26 September 2009

President Obama Plays Down Copenhagen

We are in the lowering expectations phase of the run-up to Copenhagen. From today's Guardian:
Barack Obama has talked down the importance of sealing a global deal on climate change before the end of the year, world leaders said yesterday.Obama's comments, made in private talks at the G20 summit, downplay the need to reach a strong deal at UN talks in Copenhagen in December and contradict the United Nations and others, who have billed the meeting as a crucial moment for the world to avoid catastrophic global warming. The president did win a partial victory on his signature climate issue at this G20 summit – removing fossil fuel subsidies – but there was no headway on the much bigger issue of climate finance, which Obama had taken up as his issue at the last G20.

Barring small but significant steps forward from China and India, there has been little progress this week at a UN summit or the G20 towards a deal at Copenhagen. Obama's remarks yesterday resonated among world leaders, who have been looking to America – as historically the world's greatest polluter – to lead on climate change.

"I would cite what President Obama said to us at our meetings and that is that while Copenhagen is a very important meeting we should not view it as a make or break on climate change. It will be a step, an ongoing step, in an important world process to deal with this critical issue," Canada's prime minister, Stephen Harper, said yesterday. Harper cited the comments when he said he was not inclined to take up Gordon Brown's challenge to attend the meeting himself, in order to add political weight to the negotiations.

South Korea's Lee Myung-bak also referenced Obama's remarks. "The Copenhagen climate summit meeting is not the end, but it is going to be the start of a new beginning, and having that kind of perception is more realistic," he said. There was no immediate comment from the White House on Obama's remarks.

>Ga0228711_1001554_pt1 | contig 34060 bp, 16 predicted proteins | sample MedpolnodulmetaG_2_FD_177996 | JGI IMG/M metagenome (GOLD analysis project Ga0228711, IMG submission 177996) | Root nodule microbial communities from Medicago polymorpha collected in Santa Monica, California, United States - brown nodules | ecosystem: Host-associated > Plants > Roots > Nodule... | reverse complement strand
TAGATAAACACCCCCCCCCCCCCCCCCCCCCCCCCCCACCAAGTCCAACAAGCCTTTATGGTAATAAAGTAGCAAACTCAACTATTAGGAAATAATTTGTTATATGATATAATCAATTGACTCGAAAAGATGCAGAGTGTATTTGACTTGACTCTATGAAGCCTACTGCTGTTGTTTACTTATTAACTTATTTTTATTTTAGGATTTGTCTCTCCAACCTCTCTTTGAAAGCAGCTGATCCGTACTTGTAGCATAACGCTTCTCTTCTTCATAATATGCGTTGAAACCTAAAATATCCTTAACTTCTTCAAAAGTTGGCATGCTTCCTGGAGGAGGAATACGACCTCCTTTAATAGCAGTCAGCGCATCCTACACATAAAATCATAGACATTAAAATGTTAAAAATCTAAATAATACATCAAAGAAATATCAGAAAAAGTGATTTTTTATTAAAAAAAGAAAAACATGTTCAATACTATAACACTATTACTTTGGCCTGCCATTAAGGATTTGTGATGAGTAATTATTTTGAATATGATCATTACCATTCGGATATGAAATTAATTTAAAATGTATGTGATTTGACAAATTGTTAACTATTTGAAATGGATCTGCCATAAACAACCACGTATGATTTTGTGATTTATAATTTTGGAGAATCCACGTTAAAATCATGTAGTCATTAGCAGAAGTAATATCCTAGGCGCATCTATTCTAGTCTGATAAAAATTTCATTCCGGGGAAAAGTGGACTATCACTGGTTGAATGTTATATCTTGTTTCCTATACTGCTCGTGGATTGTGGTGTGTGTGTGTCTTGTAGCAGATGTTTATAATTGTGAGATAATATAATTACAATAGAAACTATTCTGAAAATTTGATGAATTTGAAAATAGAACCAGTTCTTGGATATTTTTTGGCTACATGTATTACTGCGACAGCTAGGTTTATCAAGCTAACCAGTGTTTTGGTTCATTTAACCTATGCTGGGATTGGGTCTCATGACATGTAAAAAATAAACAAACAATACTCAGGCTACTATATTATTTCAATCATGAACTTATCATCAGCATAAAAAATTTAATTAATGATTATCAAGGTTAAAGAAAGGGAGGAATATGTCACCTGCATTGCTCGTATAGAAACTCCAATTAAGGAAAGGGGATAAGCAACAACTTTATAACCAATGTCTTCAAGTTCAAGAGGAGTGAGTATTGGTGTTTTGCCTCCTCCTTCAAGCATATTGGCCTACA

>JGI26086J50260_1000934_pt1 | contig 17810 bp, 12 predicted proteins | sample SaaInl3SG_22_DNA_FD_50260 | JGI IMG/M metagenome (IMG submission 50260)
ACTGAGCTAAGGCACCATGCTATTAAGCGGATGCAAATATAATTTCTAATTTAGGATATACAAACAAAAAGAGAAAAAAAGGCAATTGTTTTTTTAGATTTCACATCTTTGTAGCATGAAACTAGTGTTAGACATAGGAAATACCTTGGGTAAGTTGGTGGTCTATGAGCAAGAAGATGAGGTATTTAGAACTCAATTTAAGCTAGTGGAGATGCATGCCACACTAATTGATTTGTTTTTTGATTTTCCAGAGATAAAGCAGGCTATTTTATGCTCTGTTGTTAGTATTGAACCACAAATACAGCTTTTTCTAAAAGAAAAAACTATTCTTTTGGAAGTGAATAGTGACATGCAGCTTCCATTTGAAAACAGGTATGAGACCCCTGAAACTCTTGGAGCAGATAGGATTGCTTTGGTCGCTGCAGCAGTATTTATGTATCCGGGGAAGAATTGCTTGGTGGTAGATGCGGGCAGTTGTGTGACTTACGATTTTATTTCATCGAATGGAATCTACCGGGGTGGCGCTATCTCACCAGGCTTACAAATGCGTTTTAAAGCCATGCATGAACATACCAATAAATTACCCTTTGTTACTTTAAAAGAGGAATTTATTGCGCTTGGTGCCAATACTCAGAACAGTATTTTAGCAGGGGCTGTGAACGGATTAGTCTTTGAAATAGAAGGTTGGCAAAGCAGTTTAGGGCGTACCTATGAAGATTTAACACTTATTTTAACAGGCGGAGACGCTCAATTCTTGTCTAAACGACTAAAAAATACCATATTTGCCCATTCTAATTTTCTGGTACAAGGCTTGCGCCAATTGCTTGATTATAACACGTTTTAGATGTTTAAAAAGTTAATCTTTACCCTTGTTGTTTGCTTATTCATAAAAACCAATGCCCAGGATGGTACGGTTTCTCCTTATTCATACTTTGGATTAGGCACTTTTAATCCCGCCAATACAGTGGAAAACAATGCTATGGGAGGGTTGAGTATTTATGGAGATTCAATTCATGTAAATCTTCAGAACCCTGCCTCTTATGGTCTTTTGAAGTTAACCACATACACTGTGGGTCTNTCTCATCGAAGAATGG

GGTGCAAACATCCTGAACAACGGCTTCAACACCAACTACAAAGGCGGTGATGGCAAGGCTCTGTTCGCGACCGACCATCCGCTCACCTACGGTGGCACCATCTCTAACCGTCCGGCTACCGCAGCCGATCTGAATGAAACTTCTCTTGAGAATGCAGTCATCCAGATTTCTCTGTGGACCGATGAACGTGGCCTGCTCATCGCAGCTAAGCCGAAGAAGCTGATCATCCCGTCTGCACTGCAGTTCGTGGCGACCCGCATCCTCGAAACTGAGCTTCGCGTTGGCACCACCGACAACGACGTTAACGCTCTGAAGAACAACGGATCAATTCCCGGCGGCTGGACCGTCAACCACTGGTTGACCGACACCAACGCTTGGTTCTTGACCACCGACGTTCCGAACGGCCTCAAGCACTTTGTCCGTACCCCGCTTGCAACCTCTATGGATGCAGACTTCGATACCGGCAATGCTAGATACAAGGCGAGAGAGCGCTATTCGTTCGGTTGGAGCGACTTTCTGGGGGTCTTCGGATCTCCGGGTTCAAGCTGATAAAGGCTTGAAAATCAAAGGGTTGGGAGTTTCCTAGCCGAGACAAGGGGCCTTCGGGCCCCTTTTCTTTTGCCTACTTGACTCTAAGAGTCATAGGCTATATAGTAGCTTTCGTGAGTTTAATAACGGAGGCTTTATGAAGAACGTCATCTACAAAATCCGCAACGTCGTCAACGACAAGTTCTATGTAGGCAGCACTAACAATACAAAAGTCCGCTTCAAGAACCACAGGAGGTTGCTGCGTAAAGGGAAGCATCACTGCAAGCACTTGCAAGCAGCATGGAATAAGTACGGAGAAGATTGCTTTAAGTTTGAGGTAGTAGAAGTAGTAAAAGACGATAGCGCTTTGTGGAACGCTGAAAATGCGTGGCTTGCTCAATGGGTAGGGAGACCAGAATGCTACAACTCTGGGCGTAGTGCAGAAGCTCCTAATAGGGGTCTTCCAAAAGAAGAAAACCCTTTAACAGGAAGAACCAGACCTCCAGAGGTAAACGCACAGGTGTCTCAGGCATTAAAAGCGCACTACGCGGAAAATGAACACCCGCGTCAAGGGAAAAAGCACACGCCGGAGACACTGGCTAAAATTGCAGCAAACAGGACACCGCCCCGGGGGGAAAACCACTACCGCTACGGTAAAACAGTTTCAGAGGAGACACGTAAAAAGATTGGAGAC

2 comments:

Not Whitey Bulger said...

Reuters: http://www.reuters.com/article/GCA-G20Pittsburgh/idUSTRE58N72R20090925

"The U.S. official said the United States would follow the cuts as well and emphasized that Obama had proposed to get rid of all oil and gas subsidies in his 2010 budget."

National Review Online: http://corner.nationalreview.com/post/?q=ZWNmNDMwZGIyNzJjNjk0NjFiNmEwZjlmMjNjYWQ5YzU=

"...the U.S. has spent approximately $72 billion on fossil fuel subsidies over the last eight years. The bulk of that — $54 billion — consists of various tax breaks. The rest is direct spending on programs that liberals like, such as the Low Income Home Energy Assistance Program ($6 billion), and programs that the government is unlikely ever to get rid of (even though it should), such as the Strategic Petroleum Reserve (another $6 billion). The study also counts funds spent on carbon-capture research ($2 billion) as a subsidy to Big Coal, even though the Democrats' climate-change bill would vastly increase those expenditures."

Looks like policy magical thinking to me. Is Obama going to get rid of oil heating subsidies for the poor and dump the strategic petroleum reserves? Are other countries like India going to stop subsidizing domestic oil sales to millions of citizens?

Eric said...

Global warming seems to fail the political reality test. The EU Poznan conference delivered very little. British ambitions were thwarted by the Germans and Poles who have manufacturing sectors and aren't totally dominated by the banking industry.

http://www.guardian.co.uk/commentisfree/2008/dec/12/greenpolitics-poznan

Copenhagen will deliver even less.

One has to wonder how many scientists or politcians actually believe the end of the world is imminent.

I suspect none, not even the lunatic fringe like James Hansen and his NASA colleague at RealClimate (Gavin Schmidt).

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